There is something hugely significant about picking a leader in England and it is not lost on Fabio Capello

Fabio Capello will have a lot to adjust to in his new job. One issue is how to bolster the confidence of players who have become experts at losing; more specifically, there’s the question of how to put across technical instructions on the training ground given that his main coaching assistant, 70-year-old Italo Galbiati, doesn’t speak English and his new English assistant, Stuart Pearce, doesn’t speak Italian. Another problem that will be new to him is the importance attached to the captaincy – the Italian media may analyse a team selection in microscopic detail, but no one really cares who the captain is. Indeed, in many cases, it has simply been a question of giving the armband to whoever happens to have the most caps. How differently we do things here.

Before Capello’s first squad was announced, there were signs that he had grasped the peculiar significance of the role in the English sporting psyche. On January 15, he told a press conference that he would take a while to weigh up who should be wearing the armband for the first World Cup qualifier against Andorra in September: “I first want to know the candidates well because it is such an important decision.” His further comments on the subject caused some stirring among the press pack, as the Daily Telegraph’s Henry Winter explained: “Capello’s use of the word ‘leader’ was initially translated as ‘locomotive’, indicating that he was looking for a driving force like Steven Gerrard. A check on what the Italian actually said elicited the answer that he meant ‘leader’.” Steven Gerrard subsequently indicated that he would welcome the role, but didn’t want to seem pushy. “I don’t want to put my name forward,” the Sun reported him as saying, “because we have our leader in John Terry and we have to show some respect.” The Times, meanwhile, reported that the “race to be captain was wide open” as Capello had “offered no guarantees to the incumbent John Terry” when they met at the Everton v Chelsea Carling Cup tie.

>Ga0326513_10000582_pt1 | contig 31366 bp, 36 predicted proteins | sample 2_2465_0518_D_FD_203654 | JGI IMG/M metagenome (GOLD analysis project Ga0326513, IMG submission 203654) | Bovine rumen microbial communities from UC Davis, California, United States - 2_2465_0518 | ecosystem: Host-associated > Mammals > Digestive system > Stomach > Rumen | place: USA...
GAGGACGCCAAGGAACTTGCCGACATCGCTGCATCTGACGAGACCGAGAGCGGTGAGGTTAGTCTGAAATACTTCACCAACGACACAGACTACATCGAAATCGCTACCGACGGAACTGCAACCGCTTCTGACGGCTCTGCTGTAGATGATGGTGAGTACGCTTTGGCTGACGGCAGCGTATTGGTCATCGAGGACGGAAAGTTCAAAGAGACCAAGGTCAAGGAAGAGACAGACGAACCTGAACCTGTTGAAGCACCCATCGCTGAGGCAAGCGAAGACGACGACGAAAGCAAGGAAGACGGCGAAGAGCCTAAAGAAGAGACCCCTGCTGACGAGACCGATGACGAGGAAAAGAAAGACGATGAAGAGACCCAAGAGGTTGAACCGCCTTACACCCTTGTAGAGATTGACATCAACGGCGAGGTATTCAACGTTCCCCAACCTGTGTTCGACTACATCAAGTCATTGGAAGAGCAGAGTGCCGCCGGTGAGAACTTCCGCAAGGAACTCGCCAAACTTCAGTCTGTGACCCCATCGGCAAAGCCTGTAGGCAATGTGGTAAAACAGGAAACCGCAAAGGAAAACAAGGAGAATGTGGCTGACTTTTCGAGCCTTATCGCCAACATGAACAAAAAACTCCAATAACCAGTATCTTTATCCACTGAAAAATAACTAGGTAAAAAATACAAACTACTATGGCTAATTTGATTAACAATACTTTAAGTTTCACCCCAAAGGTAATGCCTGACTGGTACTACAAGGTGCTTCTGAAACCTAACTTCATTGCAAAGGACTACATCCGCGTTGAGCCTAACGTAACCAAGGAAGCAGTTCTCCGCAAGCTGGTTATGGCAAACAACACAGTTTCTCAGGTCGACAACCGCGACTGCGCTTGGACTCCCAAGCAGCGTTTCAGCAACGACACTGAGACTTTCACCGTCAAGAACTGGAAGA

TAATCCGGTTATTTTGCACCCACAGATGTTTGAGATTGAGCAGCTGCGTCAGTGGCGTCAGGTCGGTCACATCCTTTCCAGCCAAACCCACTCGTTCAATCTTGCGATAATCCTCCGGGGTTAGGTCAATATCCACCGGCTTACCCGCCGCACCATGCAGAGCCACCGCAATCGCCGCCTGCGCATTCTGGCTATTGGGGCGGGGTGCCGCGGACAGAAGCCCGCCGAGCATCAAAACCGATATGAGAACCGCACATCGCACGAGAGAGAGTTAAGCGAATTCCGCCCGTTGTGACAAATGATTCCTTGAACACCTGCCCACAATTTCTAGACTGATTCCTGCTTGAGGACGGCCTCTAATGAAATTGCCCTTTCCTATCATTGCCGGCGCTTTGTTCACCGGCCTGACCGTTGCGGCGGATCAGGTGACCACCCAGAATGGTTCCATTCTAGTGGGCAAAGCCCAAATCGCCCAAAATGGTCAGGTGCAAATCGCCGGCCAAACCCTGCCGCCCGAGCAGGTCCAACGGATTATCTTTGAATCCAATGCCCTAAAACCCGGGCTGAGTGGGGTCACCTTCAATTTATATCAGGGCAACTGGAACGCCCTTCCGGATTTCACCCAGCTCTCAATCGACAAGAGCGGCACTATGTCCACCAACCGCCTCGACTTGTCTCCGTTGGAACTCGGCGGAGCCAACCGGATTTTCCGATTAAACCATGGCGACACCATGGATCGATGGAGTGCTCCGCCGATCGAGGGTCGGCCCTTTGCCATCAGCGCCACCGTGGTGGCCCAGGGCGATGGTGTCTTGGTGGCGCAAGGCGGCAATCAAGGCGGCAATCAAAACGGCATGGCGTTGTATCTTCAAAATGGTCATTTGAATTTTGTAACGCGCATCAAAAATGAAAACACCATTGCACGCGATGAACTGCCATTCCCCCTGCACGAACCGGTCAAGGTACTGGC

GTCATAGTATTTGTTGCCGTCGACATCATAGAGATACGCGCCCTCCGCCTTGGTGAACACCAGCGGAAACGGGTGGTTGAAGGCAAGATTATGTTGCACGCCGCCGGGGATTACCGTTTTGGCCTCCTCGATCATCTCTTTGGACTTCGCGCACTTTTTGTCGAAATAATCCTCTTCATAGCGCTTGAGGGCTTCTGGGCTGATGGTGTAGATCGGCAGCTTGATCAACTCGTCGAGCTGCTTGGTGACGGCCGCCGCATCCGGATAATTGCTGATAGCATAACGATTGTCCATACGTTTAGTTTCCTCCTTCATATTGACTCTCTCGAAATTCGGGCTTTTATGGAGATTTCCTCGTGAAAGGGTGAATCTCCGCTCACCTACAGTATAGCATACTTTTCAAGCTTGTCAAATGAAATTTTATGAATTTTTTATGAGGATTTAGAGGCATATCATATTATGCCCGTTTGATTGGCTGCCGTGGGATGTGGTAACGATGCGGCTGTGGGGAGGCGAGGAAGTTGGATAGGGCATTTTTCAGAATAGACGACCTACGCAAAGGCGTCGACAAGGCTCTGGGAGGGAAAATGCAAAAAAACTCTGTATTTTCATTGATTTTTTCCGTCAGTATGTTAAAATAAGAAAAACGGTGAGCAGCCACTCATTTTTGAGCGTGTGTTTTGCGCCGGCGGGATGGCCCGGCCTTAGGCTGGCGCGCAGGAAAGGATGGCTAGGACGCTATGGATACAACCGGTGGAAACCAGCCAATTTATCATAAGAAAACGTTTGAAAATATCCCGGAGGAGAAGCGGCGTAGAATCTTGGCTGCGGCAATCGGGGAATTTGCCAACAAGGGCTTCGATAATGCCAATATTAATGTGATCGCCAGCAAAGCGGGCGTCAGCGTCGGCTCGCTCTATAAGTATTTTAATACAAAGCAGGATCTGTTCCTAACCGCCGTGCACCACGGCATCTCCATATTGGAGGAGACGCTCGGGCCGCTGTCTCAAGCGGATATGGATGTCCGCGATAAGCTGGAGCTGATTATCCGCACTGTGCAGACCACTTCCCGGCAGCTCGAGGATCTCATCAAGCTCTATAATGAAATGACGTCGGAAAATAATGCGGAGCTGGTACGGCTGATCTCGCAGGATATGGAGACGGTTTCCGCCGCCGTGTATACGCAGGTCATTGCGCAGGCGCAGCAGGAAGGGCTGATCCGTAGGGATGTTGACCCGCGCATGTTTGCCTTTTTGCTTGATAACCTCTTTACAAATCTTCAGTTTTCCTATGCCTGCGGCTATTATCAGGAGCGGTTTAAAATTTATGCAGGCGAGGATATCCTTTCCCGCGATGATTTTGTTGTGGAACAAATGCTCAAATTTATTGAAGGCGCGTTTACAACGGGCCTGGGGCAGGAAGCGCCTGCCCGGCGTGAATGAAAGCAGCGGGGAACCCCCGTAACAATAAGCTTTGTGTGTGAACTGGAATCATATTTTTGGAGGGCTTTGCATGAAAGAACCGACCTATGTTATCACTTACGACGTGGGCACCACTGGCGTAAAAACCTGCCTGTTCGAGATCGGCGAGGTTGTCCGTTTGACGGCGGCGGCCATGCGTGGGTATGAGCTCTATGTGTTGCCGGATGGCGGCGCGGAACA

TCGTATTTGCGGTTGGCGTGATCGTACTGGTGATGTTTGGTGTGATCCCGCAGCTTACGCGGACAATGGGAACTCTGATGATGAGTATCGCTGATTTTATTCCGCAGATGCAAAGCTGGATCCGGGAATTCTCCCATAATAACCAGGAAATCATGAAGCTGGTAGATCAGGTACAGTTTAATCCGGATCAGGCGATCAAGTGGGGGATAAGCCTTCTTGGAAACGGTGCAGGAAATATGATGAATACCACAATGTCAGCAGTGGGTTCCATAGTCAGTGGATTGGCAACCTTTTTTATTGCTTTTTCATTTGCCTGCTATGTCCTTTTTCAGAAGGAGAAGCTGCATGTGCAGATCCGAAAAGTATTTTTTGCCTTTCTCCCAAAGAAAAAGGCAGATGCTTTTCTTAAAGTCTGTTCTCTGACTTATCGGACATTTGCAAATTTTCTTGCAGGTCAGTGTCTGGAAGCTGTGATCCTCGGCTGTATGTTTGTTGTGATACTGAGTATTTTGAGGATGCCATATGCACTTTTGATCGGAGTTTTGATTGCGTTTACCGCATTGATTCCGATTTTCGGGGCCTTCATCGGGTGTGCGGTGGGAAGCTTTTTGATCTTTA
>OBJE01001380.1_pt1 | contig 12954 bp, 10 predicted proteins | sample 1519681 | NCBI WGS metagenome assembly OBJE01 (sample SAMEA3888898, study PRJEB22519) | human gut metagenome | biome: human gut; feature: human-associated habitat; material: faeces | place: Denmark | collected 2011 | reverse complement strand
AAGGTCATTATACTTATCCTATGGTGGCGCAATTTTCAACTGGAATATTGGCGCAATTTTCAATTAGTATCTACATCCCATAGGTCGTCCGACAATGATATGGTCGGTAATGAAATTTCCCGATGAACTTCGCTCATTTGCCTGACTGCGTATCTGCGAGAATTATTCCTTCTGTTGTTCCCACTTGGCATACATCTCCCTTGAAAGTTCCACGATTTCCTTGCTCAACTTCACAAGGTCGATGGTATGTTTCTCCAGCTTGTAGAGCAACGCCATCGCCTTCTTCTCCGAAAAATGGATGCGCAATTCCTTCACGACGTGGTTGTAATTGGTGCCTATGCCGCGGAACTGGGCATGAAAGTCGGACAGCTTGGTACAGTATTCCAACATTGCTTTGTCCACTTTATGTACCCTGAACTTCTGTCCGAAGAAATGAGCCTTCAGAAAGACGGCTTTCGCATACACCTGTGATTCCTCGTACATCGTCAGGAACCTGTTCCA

Other names were bandied about. Des Kelly of the Mail was among several to suggest Owen Hargreaves (“he is unlikely to let anyone down”), while Sir Alex Ferguson thought that the noted party animal Rio Ferdinand should get the nod, suggesting, dubiously, that “he’ll lead more by example than encouragement”. In English football, as in other sports, it is assumed that every team, no matter how experienced, will always need a motivator to run through a repertoire of yelling, clapping and fist-clenching. An English team captain might be expected to extract every ounce of effort out of his team-mates, but in fact it’s more a question of encouraging players to do things they should be doing anyway – like concentrating at set pieces and remembering what position they’ve been asked to play in. As many England performances have shown, these exhortations don’t always get through.

Whoever Capello picks as team leader will be depicted on the back pages staring into the middle distance with a flag draped over their shoulders. You have to hope, though, that none will go as far as Tony Adams, who was also shown intently studying a copy of Henry V.

From WSC 253 March 2008

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